Has 2020 made Australians better savers?

Two Indigenous Australian women check savings on a smartphone.

As it turns out, bus seats and public phone boxes aren’t the only things we’re looking at differently in 2020. With less places to go and less stuff to spend money on, it would seem that a lot of Aussies have really started to up their savings game since March.

In January, the average Pocketbook app user put away around $1,200. In July that figure rose to $2,600 - more than twice as much! Not to mention the fact that household net saving went up from $42 billion to $59.5 billion in the June quarter, according to the Australian Bureau of Statistics (ABS). 

Research from the bureau shows that the average household savings ratio rose from 6% in March to an astounding 20% in June.

Changing attitudes

While these figures could be put down to temporary business closures and increased government support, they could also be attributed to changing attitudes towards saving. 

Deloitte’s ongoing ‘State of the Consumer’ report shows that Australians have been spending less on things like dining out, shoes and clothing and electronics since March. Perhaps this willingness to save more and spend less on material goods shows a shift away from consumerism. 

Staying ahead of the savings curve

We spoke with small business owner Xara about how her and her family have managed to save during the pandemic.

Xara says her and her husband’s attitude towards saving has definitely changed since March. 

“Apps like Pocketbook have been really useful in helping me keep track of my expenses, which has been necessary given the future of my business is a little uncertain,” she says.

She adds that while her and her family don’t have a strict budget, they do try to put aside 30% of their income for a rainy day. “We have a loose “float” in our daily spending account that we try to stay above, so we don’t run into any trouble.”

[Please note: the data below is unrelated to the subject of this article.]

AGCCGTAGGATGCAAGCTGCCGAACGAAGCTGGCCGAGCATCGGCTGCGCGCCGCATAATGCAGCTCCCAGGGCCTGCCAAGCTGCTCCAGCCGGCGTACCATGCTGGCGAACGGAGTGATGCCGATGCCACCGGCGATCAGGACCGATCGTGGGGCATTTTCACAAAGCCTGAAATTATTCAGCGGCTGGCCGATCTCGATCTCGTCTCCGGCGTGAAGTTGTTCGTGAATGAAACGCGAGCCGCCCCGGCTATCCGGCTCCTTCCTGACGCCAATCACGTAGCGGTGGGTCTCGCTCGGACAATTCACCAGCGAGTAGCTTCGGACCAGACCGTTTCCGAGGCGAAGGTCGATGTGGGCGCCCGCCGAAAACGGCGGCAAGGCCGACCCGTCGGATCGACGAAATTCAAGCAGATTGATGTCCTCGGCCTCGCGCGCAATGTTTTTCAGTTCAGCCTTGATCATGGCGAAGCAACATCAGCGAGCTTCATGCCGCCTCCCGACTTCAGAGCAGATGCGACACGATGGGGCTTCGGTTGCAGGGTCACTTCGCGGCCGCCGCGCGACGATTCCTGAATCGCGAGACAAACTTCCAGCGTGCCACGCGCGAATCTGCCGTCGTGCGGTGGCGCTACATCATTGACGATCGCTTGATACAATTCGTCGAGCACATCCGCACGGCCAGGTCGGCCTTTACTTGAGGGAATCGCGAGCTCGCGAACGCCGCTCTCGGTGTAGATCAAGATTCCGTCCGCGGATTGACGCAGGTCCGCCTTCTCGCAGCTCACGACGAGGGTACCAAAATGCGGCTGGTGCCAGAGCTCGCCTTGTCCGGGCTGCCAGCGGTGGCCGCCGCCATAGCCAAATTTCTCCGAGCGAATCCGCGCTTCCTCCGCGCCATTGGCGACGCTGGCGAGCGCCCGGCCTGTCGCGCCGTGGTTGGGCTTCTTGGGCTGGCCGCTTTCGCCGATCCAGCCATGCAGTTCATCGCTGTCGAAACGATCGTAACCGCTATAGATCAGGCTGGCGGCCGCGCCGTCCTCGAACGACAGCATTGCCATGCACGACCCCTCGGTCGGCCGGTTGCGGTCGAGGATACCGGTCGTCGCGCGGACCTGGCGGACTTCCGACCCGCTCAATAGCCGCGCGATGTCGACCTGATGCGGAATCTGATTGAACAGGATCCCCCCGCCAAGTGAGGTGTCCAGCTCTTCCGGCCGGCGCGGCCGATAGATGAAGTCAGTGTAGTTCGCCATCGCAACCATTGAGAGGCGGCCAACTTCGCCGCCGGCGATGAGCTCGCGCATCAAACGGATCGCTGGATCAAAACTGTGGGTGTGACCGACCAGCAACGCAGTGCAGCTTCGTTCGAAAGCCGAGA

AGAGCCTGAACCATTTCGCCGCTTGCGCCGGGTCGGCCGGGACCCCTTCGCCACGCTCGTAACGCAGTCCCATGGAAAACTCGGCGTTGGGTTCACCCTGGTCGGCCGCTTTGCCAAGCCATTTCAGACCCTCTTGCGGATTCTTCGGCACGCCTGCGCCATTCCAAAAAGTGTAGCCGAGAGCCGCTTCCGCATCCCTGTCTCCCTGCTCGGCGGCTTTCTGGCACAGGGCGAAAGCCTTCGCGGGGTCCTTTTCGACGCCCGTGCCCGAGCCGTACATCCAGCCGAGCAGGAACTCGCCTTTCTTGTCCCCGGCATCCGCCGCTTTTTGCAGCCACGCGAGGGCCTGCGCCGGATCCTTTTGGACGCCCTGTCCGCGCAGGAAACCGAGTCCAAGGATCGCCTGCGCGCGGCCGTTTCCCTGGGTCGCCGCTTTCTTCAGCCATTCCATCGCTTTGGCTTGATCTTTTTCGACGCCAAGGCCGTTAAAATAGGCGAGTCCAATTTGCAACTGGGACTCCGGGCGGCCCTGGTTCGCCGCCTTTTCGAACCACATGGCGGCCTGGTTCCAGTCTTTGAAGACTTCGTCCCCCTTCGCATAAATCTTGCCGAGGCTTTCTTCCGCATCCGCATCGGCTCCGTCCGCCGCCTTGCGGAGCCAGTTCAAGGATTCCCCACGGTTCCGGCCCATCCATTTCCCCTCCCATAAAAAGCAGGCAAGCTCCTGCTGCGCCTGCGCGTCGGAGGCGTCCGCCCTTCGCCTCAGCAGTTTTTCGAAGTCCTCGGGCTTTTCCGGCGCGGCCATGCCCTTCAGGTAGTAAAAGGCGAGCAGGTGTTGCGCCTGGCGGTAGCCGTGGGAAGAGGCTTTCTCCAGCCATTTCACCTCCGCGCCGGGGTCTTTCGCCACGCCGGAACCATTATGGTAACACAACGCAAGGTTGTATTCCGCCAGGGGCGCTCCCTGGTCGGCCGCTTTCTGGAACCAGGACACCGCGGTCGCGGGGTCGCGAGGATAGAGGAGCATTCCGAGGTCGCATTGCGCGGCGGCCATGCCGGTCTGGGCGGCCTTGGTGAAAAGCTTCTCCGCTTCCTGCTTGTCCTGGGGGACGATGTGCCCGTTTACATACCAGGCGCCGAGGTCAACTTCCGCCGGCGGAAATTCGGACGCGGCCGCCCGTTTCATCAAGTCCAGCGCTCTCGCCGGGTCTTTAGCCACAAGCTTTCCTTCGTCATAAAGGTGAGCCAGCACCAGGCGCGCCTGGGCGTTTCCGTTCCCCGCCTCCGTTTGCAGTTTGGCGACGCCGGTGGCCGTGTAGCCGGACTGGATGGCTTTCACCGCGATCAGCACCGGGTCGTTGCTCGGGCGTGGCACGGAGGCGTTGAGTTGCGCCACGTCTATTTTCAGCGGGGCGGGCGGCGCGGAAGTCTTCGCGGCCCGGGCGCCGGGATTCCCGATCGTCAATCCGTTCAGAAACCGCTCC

Money motivations

In terms of motivation, “At the moment, my primary concern is next March when the government subsidies will stop - so my main motivation is saving as much money as possible while I have the support,” says Xara.

She adds that doing stuff like preparing lunches at home, rather than eating out has really helped to reduce the family’s outgoings.

Mindful spending, not stingy savings

Speaking of tracking outgoings, Xara says her family has learnt that you don’t have to overhaul your whole lifestyle to save more and that prioritising really helps.

“A smart attitude and useful tools like Pocketbook can really help you get there without the headache of spreadsheets,” she says. “We’re spending less on fast food and coffees and putting money away for a nice night out or investing in sports activities for our daughter.

“When things return to a more normal state, we’re keen to continue the good habits we’ve developed as a result of the pandemic.”

So, as you can see saving doesn’t have to be about going without or being stingy. It can simply be about choosing not to spend money on something you don’t need, or trying to be more thoughtful about your shopping overall.

Ready to start spending more mindfully? Head to Mozo’s compare savings accounts page to see what features come with different accounts to help you stash more cash for a rainy day.

Compare savings accounts - last updated 21 June 2024

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